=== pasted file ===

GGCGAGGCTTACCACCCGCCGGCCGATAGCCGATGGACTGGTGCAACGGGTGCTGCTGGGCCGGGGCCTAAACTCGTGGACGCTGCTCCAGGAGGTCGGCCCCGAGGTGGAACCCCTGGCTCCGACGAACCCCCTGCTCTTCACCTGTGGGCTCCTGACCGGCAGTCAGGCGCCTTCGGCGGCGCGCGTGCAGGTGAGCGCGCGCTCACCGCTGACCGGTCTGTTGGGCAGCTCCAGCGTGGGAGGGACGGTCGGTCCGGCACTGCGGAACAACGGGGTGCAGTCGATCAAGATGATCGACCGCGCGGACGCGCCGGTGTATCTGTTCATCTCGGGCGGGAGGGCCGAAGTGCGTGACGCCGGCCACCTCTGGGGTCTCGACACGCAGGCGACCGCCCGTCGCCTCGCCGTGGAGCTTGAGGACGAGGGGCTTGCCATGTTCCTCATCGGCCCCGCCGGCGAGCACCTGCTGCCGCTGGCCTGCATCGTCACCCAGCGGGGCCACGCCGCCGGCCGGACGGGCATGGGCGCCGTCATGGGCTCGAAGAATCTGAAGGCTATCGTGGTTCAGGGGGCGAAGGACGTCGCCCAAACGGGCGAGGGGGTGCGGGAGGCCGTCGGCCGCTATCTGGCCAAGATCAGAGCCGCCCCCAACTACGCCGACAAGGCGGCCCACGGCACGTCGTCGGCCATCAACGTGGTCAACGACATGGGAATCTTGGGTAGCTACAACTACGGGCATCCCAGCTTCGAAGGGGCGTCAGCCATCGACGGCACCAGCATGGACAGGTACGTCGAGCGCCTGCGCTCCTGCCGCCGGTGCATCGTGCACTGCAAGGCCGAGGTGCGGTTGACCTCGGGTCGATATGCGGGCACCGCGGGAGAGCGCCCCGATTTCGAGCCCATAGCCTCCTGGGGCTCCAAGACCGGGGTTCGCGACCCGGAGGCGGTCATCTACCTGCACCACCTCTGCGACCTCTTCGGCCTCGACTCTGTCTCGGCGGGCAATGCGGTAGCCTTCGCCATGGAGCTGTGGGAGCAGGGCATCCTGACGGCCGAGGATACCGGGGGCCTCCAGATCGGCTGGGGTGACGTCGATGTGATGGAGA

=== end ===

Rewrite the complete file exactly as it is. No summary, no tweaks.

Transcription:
GGCGAGGCTTACCACCCGCCGGCCGATAGCCGATGGACTGGTGCAACGGGTGCTGCTGGGCCGGGGCCTAAACTCGTGGACGCTGCTCCAGGAGGTCGGCCCCGAGGTGGAACCCCTGGCTCCGACGAACCCCCTGCTCTTCACCTGTGGGCTCCTGACCGGCAGTCAGGCGCCTTCGGCGGCGCGCGTGCAGGTGAGCGCGCGCTCACCGCTGACCGGTCTGTTGGGCAGCTCCAGCGTGGGAGGGACGGTCGGTCCGGCACTGCGGAACAACGGGGTGCAGTCGATCAAGATGATCGACCGCGCGGACGCGCCGGTGTATCTGTTCATCTCGGGCGGGAGGGCCGAAGTGCGTGACGCCGGCCACCTCTGGGGTCTCGACACGCAGGCGACCGCCCGTCGCCTCGCCGTGGAGCTTGAGGACGAGGGGCTTGCCATGTTCCTCATCGGCCCCGCCGGCGAGCACCTGCTGCCGCTGGCCTGCATCGTCACCCAGCGGGGCCACGCCGCCGGCCGGACGGGCATGGGCGCCGTCATGGGCTCGAAGAATCTGAAGGCTATCGTGGTTCAGGGGGCGAAGGACGTCGCCCAAACGGGCGAGGGGGTGCGGGAGGCCGTCGGCCGCTATCTGGCCAAGATCAGAGCCGCCCCCAACTACGCCGACAAGGCGGCCCACGGCACGTCGTCGGCCATCAACGTGGTCAACGACATGGGAATCTTGGGTAGCTACAACTACGGGCATCCCAGCTTCGAAGGGGCGTCAGCCATCGACGGCACCAGCATGGACAGGTACGTCGAGCGCCTGCGCTCCTGCCGCCGGTGCATCGTGCACTGCAAGGCCGAGGTGCGGTTGACCTCGGGTCGATATGCGGGCACCGCGGGAGAGCGCCCCGATTTCGAGCCCATAGCCTCCTGGGGCTCCAAGACCGGGGTTCGCGACCCGGAGGCGGTCATCTACCTGCACCACCTCTGCGACCTCTTCGGCCTCGACTCTGTCTCGGCGGGCAATGCGGTAGCCTTCGCCATGGAGCTGTGGGAGCAGGGCATCCTGACGGCCGAGGATACCGGGGGCCTCCAGATCGGCTGGGGTGACGTCGATGTGATGGAGA